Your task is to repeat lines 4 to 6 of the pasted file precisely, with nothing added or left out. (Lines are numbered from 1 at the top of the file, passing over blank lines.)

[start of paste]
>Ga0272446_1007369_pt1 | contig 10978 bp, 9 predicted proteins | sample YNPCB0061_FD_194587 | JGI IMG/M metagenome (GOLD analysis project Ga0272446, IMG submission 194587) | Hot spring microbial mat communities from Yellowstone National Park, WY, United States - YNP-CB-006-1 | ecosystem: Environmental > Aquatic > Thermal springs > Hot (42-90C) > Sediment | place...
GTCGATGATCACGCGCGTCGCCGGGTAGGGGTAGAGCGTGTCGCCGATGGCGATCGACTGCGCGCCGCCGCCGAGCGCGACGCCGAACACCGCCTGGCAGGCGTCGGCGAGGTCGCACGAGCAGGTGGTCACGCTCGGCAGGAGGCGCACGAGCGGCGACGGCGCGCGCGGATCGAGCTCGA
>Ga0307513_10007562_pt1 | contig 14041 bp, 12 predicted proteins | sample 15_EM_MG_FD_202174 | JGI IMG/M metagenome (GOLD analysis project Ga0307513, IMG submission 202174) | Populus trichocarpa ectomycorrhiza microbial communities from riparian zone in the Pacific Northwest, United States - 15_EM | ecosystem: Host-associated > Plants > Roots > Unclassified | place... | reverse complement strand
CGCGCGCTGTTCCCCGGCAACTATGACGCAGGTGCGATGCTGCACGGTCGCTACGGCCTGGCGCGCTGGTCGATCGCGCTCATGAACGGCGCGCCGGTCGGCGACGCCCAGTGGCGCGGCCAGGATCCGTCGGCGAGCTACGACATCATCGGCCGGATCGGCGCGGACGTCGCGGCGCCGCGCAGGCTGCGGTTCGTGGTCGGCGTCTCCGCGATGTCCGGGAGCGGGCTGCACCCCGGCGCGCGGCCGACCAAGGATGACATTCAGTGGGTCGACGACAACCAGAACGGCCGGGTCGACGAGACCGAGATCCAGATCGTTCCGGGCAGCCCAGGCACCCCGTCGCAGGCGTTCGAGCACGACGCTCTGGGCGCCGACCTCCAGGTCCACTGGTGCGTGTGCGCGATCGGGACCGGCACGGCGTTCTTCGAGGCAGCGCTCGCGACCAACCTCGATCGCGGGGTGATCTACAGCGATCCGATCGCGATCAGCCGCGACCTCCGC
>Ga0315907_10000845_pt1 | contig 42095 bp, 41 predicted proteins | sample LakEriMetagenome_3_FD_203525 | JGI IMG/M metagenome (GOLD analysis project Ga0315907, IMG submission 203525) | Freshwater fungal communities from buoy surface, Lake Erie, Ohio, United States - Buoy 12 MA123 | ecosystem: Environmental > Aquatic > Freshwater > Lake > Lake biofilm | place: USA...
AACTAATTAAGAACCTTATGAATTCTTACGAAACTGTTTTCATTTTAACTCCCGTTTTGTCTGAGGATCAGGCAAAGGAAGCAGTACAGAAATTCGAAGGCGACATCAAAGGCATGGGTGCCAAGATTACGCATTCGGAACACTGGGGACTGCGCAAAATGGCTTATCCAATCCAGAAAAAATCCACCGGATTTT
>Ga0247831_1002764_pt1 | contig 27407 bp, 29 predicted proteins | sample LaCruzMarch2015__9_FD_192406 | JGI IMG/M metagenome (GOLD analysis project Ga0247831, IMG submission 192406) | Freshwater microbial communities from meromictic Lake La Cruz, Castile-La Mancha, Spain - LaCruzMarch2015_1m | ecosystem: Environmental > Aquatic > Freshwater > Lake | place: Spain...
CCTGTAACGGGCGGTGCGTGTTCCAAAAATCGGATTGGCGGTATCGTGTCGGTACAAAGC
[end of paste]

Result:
CGCGCGCTGTTCCCCGGCAACTATGACGCAGGTGCGATGCTGCACGGTCGCTACGGCCTGGCGCGCTGGTCGATCGCGCTCATGAACGGCGCGCCGGTCGGCGACGCCCAGTGGCGCGGCCAGGATCCGTCGGCGAGCTACGACATCATCGGCCGGATCGGCGCGGACGTCGCGGCGCCGCGCAGGCTGCGGTTCGTGGTCGGCGTCTCCGCGATGTCCGGGAGCGGGCTGCACCCCGGCGCGCGGCCGACCAAGGATGACATTCAGTGGGTCGACGACAACCAGAACGGCCGGGTCGACGAGACCGAGATCCAGATCGTTCCGGGCAGCCCAGGCACCCCGTCGCAGGCGTTCGAGCACGACGCTCTGGGCGCCGACCTCCAGGTCCACTGGTGCGTGTGCGCGATCGGGACCGGCACGGCGTTCTTCGAGGCAGCGCTCGCGACCAACCTCGATCGCGGGGTGATCTACAGCGATCCGATCGCGATCAGCCGCGACCTCCGC
>Ga0315907_10000845_pt1 | contig 42095 bp, 41 predicted proteins | sample LakEriMetagenome_3_FD_203525 | JGI IMG/M metagenome (GOLD analysis project Ga0315907, IMG submission 203525) | Freshwater fungal communities from buoy surface, Lake Erie, Ohio, United States - Buoy 12 MA123 | ecosystem: Environmental > Aquatic > Freshwater > Lake > Lake biofilm | place: USA...
AACTAATTAAGAACCTTATGAATTCTTACGAAACTGTTTTCATTTTAACTCCCGTTTTGTCTGAGGATCAGGCAAAGGAAGCAGTACAGAAATTCGAAGGCGACATCAAAGGCATGGGTGCCAAGATTACGCATTCGGAACACTGGGGACTGCGCAAAATGGCTTATCCAATCCAGAAAAAATCCACCGGATTTT